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OFFENCES AND ENFORCEMENT - Arrest and detention - Review - Release from detention

Wednesday, November 22, 2017 @ 8:29 AM  


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Appeal by the Crown from two decisions involving the detention of the respondent, Ogiamien. The first decision granted Ogiamien’s habeas corpus application for his release. The second decision granted Ogiamien’s request for re-release after his re-arrest by immigration officials. Ogiamien came to the US from Africa as a child with his uncle, as an undocumented immigrant. In 2001, Ogiamien fled from criminal proceedings in the US and entered Canada without permission under an assumed name. He was ordered deported in 2002 because he had misrepresented his identity and because he incurred two criminal convictions in Canada. He was returned to the US in July 2002 to face outstanding criminal charges. He was deported back to Canada from the US in 2005. He was detained for identity purposes by the Canada Border Services Agency (CBSA), then released in January 2006. He moved to Montreal, had a son, established a business and established contact with siblings in Canada from whom he had been separated as a child. He made irregular reports to the CBSA. He faced several Canadian criminal charges between 2009 and 2012, although the CBSA took no steps to re-incarcerate him. Ogiamien was detained on criminal charges in Ontario in April 2013. Because this resulted in his failure to report to the CBSA, an arrest warrant was issued in February 2014. This warrant was executed upon Ogiamien’s May 2014 release on bail, and he was detained by immigration authorities. The criminal charges were withdrawn in July 2014, but Ogiamien remained detained until June 2016, upon his successful habeas corpus application. The judge found that his detention was of lengthy and uncertain continued duration, and that the Crown failed to establish that continued detention was necessary to further the machinery of immigration control. Five months later, Ogiamien was re-arrested by a CBSA officer, because the officer believed Ogiamien breached the conditions of his release by completing an application for a Nigerian travel document. Ogiamien successfully applied for judicial interim release.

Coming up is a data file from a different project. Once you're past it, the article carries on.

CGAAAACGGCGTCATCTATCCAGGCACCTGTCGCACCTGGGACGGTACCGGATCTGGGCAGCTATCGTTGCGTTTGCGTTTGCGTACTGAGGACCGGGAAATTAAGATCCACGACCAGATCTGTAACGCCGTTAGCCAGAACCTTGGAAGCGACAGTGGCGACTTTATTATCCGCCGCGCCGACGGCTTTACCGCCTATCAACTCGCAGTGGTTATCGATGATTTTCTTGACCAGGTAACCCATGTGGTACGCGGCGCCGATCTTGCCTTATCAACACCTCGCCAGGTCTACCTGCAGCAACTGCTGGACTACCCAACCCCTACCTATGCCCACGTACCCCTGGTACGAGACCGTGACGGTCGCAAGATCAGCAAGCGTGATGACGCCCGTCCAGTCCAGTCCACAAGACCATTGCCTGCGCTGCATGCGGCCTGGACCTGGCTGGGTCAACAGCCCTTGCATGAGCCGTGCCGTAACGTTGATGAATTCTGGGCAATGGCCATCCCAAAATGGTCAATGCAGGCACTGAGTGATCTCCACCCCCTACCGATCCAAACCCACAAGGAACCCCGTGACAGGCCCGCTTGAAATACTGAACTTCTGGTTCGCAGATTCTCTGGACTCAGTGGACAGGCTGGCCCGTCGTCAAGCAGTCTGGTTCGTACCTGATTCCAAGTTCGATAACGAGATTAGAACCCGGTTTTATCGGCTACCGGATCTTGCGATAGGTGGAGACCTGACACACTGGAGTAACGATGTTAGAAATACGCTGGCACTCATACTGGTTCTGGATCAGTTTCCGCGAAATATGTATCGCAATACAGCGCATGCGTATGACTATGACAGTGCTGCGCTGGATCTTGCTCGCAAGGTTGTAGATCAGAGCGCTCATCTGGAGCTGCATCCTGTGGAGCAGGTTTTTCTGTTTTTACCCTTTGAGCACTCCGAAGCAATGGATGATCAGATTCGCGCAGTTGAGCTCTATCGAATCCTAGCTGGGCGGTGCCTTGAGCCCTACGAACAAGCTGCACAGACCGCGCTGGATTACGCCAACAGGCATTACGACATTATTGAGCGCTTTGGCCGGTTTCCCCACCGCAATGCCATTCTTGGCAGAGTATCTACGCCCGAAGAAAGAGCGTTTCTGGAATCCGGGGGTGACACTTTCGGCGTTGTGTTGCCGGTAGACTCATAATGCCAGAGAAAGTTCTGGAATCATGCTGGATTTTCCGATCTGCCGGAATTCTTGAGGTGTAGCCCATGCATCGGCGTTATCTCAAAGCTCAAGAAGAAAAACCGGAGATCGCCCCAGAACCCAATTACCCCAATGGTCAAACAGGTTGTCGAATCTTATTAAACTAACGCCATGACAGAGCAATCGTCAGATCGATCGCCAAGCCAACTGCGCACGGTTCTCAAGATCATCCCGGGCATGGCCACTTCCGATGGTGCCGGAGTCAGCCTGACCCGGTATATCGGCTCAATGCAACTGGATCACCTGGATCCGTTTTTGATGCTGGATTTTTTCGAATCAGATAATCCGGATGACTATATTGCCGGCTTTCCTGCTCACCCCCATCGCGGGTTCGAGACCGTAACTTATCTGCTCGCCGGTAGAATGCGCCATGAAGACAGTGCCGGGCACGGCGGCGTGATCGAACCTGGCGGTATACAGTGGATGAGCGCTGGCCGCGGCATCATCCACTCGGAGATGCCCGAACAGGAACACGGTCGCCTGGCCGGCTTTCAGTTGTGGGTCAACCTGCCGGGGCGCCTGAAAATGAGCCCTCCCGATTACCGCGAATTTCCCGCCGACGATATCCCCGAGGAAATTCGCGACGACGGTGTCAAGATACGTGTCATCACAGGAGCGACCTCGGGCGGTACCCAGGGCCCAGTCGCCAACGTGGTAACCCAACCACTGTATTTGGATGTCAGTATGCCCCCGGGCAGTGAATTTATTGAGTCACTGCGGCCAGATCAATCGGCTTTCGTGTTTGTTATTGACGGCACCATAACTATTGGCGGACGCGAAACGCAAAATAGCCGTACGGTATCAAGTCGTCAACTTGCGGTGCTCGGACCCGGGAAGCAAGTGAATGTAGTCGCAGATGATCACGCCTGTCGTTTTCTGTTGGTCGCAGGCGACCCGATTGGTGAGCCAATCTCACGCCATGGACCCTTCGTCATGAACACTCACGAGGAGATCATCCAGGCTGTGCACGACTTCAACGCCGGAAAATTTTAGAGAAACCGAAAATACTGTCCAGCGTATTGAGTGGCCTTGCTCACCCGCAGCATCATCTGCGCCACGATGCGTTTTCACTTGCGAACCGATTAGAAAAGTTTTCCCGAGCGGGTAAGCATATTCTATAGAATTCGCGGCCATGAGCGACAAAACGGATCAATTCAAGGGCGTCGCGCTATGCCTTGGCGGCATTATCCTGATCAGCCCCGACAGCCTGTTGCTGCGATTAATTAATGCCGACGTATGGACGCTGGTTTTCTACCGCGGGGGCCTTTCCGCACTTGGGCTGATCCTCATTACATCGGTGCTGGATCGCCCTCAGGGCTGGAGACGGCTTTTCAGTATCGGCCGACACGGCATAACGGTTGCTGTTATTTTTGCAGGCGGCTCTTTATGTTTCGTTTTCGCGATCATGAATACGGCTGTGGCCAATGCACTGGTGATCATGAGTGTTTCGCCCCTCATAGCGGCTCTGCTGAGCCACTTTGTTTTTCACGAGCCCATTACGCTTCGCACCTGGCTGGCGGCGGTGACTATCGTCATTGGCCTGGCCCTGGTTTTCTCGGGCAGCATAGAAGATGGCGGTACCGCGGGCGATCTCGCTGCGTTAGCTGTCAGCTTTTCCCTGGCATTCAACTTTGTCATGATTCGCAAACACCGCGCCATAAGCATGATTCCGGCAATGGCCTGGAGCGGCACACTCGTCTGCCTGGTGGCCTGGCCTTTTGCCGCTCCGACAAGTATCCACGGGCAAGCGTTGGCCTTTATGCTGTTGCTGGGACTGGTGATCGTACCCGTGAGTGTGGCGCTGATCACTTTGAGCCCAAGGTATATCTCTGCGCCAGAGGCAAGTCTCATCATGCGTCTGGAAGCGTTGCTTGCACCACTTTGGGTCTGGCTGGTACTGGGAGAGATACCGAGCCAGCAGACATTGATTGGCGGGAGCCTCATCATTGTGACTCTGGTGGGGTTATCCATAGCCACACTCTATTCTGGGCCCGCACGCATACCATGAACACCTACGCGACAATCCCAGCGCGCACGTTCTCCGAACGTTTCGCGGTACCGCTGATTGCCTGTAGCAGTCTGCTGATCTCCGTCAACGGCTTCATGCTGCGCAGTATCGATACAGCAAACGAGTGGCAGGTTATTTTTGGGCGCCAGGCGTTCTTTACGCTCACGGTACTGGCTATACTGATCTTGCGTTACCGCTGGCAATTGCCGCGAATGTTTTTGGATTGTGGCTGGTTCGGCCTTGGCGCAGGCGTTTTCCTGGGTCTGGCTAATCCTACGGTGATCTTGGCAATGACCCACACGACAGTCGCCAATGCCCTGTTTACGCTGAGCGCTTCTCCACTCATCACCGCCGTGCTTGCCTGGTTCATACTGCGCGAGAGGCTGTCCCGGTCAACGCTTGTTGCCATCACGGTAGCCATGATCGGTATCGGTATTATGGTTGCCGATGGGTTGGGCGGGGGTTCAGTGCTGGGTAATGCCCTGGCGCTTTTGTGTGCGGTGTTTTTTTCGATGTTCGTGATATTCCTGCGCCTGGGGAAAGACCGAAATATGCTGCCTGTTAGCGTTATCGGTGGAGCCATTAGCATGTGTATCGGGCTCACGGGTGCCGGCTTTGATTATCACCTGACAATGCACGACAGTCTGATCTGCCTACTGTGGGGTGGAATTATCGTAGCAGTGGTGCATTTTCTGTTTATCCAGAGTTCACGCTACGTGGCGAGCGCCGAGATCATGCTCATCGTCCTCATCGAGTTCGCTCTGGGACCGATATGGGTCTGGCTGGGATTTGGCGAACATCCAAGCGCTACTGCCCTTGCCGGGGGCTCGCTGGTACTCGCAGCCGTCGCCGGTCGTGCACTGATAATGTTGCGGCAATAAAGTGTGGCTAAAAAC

HELD: Appeal from the first order dismissed; appeal from the second order allowed in part. In the first proceeding, the judge was entitled to consider the entire history of the immigration proceedings and the conduct of the CBSA to assess the length of Ogiamien’s detention. She did not err in finding that Ogiamien cooperated to some extent with the CBSA regarding his identity, such that the fault for the length of his detention could not be laid solely at his feet. There was nothing to suggest that Ogiamien had access to any identity documents from his country of origin, or that such documents would be forthcoming in a timely manner from the Nigerian authorities. The judge was justified in finding that Ogiamien’s risk of flight was not such that his continued detention was warranted, given his establishment of family and business ties. The judge had authority to impose conditions on Ogiamien’s release, but she erred in assuming power to review any attempt by the CBSA to arrest or detain Ogiamien for breach of such conditions. Because the Crown had consented to Ogiamien’s second application for review, the judge was entitled to determine it, but the conditions she imposed on this second release were set aside insofar as they governed the way the immigration authorities could deal with Ogiamien in future.

Ogiamien v. Ontario (Ministry of Community Safety and Correctional Services), [2017] O.J. No. 5702, Ontario Court of Appeal, R.J. Sharpe, P.S. Rouleau and K.M. van Rensburg JJ.A., November 2, 2017. Digest No. TLD-November202017007